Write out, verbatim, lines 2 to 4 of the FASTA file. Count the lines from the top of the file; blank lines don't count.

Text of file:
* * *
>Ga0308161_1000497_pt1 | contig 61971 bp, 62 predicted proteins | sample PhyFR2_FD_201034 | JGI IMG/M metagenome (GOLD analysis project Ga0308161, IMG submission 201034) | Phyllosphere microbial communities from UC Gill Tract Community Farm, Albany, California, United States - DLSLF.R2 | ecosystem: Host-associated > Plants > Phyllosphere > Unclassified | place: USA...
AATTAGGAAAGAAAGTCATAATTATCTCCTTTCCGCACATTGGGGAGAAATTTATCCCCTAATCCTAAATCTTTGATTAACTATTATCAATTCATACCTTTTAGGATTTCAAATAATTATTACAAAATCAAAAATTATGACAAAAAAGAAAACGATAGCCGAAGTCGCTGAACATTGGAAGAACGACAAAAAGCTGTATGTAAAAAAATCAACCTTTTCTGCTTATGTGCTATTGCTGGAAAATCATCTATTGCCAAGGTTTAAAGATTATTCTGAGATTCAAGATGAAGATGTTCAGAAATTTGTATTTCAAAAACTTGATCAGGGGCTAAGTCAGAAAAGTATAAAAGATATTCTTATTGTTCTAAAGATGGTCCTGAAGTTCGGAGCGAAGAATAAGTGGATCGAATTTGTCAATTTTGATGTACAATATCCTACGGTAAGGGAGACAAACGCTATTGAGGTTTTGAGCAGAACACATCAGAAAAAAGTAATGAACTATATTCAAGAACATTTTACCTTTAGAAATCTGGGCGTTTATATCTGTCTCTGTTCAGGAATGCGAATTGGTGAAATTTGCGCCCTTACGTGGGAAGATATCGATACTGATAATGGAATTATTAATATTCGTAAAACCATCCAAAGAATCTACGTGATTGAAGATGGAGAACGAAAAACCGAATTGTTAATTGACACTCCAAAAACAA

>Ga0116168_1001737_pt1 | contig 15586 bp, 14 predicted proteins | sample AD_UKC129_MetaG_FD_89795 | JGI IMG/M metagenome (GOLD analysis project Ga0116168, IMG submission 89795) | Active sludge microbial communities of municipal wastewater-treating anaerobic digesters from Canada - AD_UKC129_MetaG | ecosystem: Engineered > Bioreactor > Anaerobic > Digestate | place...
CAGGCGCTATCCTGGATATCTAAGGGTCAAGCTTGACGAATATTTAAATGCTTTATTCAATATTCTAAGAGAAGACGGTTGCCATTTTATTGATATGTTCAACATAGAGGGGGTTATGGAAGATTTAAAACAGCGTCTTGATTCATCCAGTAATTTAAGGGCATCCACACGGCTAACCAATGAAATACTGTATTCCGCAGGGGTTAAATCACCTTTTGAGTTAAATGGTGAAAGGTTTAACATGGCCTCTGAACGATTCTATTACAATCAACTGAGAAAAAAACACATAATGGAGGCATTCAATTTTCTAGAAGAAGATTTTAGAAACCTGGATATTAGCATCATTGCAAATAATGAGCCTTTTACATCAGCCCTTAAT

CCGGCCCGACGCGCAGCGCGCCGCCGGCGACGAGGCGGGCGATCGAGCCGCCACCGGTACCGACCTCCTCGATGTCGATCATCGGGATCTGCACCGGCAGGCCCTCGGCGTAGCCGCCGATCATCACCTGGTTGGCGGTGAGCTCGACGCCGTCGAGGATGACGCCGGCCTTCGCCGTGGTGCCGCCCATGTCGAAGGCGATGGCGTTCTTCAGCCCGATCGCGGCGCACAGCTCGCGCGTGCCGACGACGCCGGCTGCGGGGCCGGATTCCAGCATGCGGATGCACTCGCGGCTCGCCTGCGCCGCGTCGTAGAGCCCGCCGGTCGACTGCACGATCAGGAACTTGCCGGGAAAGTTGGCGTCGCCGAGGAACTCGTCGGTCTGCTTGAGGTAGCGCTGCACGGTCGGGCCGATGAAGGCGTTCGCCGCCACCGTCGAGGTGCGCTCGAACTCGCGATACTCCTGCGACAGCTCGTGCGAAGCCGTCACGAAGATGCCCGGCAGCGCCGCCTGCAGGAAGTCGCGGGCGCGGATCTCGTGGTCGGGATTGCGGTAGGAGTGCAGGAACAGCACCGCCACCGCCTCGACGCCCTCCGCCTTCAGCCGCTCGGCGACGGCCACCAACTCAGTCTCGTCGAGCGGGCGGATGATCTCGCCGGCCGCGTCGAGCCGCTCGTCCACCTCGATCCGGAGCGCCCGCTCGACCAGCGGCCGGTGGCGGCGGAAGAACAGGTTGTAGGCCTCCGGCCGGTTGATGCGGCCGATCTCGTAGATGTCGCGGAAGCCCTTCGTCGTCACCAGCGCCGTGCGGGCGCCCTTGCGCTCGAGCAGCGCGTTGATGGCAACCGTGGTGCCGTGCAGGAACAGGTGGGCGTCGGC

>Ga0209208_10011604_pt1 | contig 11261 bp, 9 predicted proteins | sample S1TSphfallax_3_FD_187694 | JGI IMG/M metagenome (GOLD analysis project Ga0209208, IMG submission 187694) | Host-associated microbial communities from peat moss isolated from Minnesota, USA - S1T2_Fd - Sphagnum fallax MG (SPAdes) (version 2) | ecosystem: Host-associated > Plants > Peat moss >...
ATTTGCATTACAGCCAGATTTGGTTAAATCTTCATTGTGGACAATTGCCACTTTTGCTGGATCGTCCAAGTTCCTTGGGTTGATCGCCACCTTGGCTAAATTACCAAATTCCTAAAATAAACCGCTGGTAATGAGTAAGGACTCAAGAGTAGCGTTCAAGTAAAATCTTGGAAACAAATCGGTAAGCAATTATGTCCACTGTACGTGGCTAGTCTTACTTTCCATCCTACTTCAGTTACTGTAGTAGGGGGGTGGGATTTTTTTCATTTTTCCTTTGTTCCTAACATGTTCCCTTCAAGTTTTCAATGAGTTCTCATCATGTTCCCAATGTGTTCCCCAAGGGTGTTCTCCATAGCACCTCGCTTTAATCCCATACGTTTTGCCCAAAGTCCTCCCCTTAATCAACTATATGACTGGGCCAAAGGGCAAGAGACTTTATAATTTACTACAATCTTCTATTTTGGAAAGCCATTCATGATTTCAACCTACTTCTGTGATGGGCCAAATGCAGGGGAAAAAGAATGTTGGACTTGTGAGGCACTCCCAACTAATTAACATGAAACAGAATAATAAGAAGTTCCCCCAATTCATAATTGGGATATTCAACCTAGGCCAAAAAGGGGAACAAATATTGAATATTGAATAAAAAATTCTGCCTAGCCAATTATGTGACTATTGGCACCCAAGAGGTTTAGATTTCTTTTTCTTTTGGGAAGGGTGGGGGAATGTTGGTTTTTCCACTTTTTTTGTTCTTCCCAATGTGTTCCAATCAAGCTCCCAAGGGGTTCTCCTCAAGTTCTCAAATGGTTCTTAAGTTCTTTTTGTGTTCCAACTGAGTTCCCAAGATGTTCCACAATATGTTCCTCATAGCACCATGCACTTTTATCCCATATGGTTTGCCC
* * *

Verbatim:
AATTAGGAAAGAAAGTCATAATTATCTCCTTTCCGCACATTGGGGAGAAATTTATCCCCTAATCCTAAATCTTTGATTAACTATTATCAATTCATACCTTTTAGGATTTCAAATAATTATTACAAAATCAAAAATTATGACAAAAAAGAAAACGATAGCCGAAGTCGCTGAACATTGGAAGAACGACAAAAAGCTGTATGTAAAAAAATCAACCTTTTCTGCTTATGTGCTATTGCTGGAAAATCATCTATTGCCAAGGTTTAAAGATTATTCTGAGATTCAAGATGAAGATGTTCAGAAATTTGTATTTCAAAAACTTGATCAGGGGCTAAGTCAGAAAAGTATAAAAGATATTCTTATTGTTCTAAAGATGGTCCTGAAGTTCGGAGCGAAGAATAAGTGGATCGAATTTGTCAATTTTGATGTACAATATCCTACGGTAAGGGAGACAAACGCTATTGAGGTTTTGAGCAGAACACATCAGAAAAAAGTAATGAACTATATTCAAGAACATTTTACCTTTAGAAATCTGGGCGTTTATATCTGTCTCTGTTCAGGAATGCGAATTGGTGAAATTTGCGCCCTTACGTGGGAAGATATCGATACTGATAATGGAATTATTAATATTCGTAAAACCATCCAAAGAATCTACGTGATTGAAGATGGAGAACGAAAAACCGAATTGTTAATTGACACTCCAAAAACAA

>Ga0116168_1001737_pt1 | contig 15586 bp, 14 predicted proteins | sample AD_UKC129_MetaG_FD_89795 | JGI IMG/M metagenome (GOLD analysis project Ga0116168, IMG submission 89795) | Active sludge microbial communities of municipal wastewater-treating anaerobic digesters from Canada - AD_UKC129_MetaG | ecosystem: Engineered > Bioreactor > Anaerobic > Digestate | place...
CAGGCGCTATCCTGGATATCTAAGGGTCAAGCTTGACGAATATTTAAATGCTTTATTCAATATTCTAAGAGAAGACGGTTGCCATTTTATTGATATGTTCAACATAGAGGGGGTTATGGAAGATTTAAAACAGCGTCTTGATTCATCCAGTAATTTAAGGGCATCCACACGGCTAACCAATGAAATACTGTATTCCGCAGGGGTTAAATCACCTTTTGAGTTAAATGGTGAAAGGTTTAACATGGCCTCTGAACGATTCTATTACAATCAACTGAGAAAAAAACACATAATGGAGGCATTCAATTTTCTAGAAGAAGATTTTAGAAACCTGGATATTAGCATCATTGCAAATAATGAGCCTTTTACATCAGCCCTTAAT